Blog Post Introduction: After reading Julie Daniluk’s recipes, Marcie Mom discovered that some readily available foods in Singapore are of high nutritional value but we may not have thought of giving them to our kids! Thus, Marcie Mom catches up with Julie to find out the nutritional benefits of these foods and knowing how nutritious they are will certainly motivate us to cook for our kids!
More on Julie Daniluk – Julie Daniluk, TV Host and Nutritionist, hosts Healthy Gourmet (OWN: the Oprah Winfrey Network) and is a health expert for the Marilyn Dennis Show (CTV). She has also appeared on numerous TV and radio shows including The Dr Oz Show, CTV’s Breakfast TV and Wylde on Health (CP24). Her book, Meals that Heal Inflammation features a practical nutrition guide, menu plan and 130 easy and delicious recipes.
Thank you Julie for taking time to explain the nutritional benefits of these foods. I’m so excited to learn about them and to feed my eczema toddler healthy!
Question: What are the (i) nutritional benefits of Shiitake Mushroom, (ii) how much can a child take, (iii) is there significant loss in nutrients if cooked and (iv) is it an anti-inflammatory food?
Julie: Shiitake mushroom is a tasty and nutritious fungi, that has been studied and also associated with protecting our body against toxins, in particular our liver. Other benefits include:
- Protecting against flu – This is due to the compound known as Active Hexose Correlated Compound (AHCC) which can improve our immune response after exposure to flu virus.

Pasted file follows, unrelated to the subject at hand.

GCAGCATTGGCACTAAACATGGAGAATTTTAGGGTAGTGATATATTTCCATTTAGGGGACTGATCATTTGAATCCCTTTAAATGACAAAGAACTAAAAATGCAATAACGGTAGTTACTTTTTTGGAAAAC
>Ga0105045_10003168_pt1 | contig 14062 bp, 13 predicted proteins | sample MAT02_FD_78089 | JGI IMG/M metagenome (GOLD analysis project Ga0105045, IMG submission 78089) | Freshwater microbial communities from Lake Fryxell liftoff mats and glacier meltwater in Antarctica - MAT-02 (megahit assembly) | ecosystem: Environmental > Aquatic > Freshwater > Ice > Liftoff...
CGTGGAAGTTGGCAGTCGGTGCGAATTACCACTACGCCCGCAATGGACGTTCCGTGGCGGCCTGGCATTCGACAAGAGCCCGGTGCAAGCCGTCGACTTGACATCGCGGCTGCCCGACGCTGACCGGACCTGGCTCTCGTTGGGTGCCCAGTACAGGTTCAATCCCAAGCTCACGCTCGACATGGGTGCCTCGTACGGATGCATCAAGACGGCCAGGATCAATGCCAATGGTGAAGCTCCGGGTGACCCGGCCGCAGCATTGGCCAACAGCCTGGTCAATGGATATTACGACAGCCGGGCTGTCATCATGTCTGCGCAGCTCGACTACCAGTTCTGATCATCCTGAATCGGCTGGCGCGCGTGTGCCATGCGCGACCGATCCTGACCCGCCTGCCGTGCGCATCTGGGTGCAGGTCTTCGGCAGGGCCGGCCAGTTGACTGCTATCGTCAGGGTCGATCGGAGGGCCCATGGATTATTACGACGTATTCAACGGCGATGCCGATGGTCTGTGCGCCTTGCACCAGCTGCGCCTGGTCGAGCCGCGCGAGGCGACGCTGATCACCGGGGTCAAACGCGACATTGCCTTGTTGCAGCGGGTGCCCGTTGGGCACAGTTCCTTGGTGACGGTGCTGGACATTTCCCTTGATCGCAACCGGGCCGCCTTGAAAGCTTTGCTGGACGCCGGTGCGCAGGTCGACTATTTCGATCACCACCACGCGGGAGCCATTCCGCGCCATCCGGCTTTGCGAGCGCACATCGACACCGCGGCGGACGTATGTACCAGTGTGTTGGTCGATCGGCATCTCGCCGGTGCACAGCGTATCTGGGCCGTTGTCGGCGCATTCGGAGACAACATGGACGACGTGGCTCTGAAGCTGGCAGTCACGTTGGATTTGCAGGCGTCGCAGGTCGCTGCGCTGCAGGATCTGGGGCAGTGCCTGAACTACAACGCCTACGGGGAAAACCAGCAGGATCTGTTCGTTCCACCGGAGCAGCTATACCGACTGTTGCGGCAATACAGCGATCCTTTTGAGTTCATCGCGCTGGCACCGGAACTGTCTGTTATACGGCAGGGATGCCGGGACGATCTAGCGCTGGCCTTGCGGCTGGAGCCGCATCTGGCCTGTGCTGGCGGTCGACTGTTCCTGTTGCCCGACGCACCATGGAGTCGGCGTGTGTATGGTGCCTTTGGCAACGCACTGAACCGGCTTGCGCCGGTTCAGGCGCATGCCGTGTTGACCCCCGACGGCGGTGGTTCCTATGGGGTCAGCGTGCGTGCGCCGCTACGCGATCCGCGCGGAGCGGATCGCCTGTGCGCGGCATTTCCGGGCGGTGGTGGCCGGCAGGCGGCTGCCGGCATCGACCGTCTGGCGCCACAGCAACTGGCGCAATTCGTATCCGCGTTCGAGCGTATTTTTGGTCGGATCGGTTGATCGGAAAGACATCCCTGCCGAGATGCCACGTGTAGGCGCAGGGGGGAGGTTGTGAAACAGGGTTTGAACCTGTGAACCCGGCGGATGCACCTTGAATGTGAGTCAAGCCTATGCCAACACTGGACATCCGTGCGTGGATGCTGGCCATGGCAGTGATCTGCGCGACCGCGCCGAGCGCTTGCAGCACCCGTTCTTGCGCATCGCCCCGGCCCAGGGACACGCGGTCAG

- Protecting against adverse effects of cancer treatments – This is credited to polysaccharides which can reduce the immune-compromising effects associated with chemotherapy and radiation. Also helps improve liver function and recovery from treatment.
- Protecting against hypertension – The rich source of potassium in shiitake mushroom helps to regulate fluid and blood in our system.
- Protecting against high blood cholesterol – A compound eritadenine helps to lower blood cholesterol.
- Protecting against bacteria in contaminated food – This is credited to an active compound, lentinan, that has anti-bacterial properties against food-borne pathogens.
- Protecting against osteoporosis – This is due to its vitamin D, that reduces likelihood of osteoporosis and improves calcium absorption.
- Shiitake mushroom also has Vitamin B, iron, manganese, phosphorus, selenium, copper, zinc, protein and magnesium.
(ii) A child dosage of remedies is based on weight. If they weigh 40 pounds it would be a 1/3rd to what an adult would have.
(iii) In general, water soluble vitamins are lost in cooking but some fat soluble nutrients like pro-vitmain A is increased by cooking! Shiitake mushrooms should be cooked as they are easier to digest.
(iv) Shiitake mushrooms are certainly an anti-inflammatory food!
Marcie Mom: Thanks Julie, I have been cooking shiitake mushroom in chicken broth with celery for my toddler to scoop the chewy mushroom onto her wrap. She’s been having fun eating mushroom and kept thanking me for it! I’ve also found other mushroom recipes online:
Shiitake Mushroom Soup – by Julie Daniluk
Green Bean and Shiitake Mushroom Stir Fry – by Jaden Hair
Chicken Soup with Ginger and Shiitake Mushroom – by Simply Recipes